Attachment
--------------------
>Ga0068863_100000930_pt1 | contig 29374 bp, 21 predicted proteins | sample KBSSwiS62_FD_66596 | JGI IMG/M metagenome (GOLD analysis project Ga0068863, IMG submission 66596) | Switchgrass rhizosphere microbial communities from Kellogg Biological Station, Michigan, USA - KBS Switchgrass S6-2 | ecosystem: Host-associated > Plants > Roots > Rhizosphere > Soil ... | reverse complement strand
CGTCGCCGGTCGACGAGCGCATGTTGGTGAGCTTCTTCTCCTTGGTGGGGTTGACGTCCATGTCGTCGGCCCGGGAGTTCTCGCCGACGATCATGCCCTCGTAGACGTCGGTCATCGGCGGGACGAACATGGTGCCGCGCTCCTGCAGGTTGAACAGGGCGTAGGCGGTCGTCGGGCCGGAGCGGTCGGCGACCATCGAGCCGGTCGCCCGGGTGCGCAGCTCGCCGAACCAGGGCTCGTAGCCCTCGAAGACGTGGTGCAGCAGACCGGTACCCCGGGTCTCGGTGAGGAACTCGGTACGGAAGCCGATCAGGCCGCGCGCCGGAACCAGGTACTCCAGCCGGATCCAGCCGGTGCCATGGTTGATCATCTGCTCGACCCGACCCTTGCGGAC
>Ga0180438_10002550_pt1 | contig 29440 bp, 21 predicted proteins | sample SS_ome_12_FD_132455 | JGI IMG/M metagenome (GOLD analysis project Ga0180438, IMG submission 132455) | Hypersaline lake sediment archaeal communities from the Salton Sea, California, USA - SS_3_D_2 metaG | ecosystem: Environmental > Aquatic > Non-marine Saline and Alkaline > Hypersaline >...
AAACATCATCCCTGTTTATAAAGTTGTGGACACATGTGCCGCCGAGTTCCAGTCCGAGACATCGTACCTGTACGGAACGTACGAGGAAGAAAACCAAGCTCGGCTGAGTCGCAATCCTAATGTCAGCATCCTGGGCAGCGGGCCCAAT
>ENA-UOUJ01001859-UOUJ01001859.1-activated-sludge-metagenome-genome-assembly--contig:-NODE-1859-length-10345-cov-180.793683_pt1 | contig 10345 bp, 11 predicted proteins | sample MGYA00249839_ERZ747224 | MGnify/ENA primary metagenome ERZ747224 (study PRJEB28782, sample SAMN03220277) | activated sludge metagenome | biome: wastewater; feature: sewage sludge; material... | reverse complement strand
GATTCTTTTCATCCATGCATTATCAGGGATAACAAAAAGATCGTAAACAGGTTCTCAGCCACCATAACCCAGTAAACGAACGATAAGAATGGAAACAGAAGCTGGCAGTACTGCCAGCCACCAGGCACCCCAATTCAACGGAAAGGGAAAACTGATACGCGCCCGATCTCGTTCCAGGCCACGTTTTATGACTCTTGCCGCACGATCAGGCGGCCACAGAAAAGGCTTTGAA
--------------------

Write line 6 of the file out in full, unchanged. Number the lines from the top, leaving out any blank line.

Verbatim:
GATTCTTTTCATCCATGCATTATCAGGGATAACAAAAAGATCGTAAACAGGTTCTCAGCCACCATAACCCAGTAAACGAACGATAAGAATGGAAACAGAAGCTGGCAGTACTGCCAGCCACCAGGCACCCCAATTCAACGGAAAGGGAAAACTGATACGCGCCCGATCTCGTTCCAGGCCACGTTTTATGACTCTTGCCGCACGATCAGGCGGCCACAGAAAAGGCTTTGAA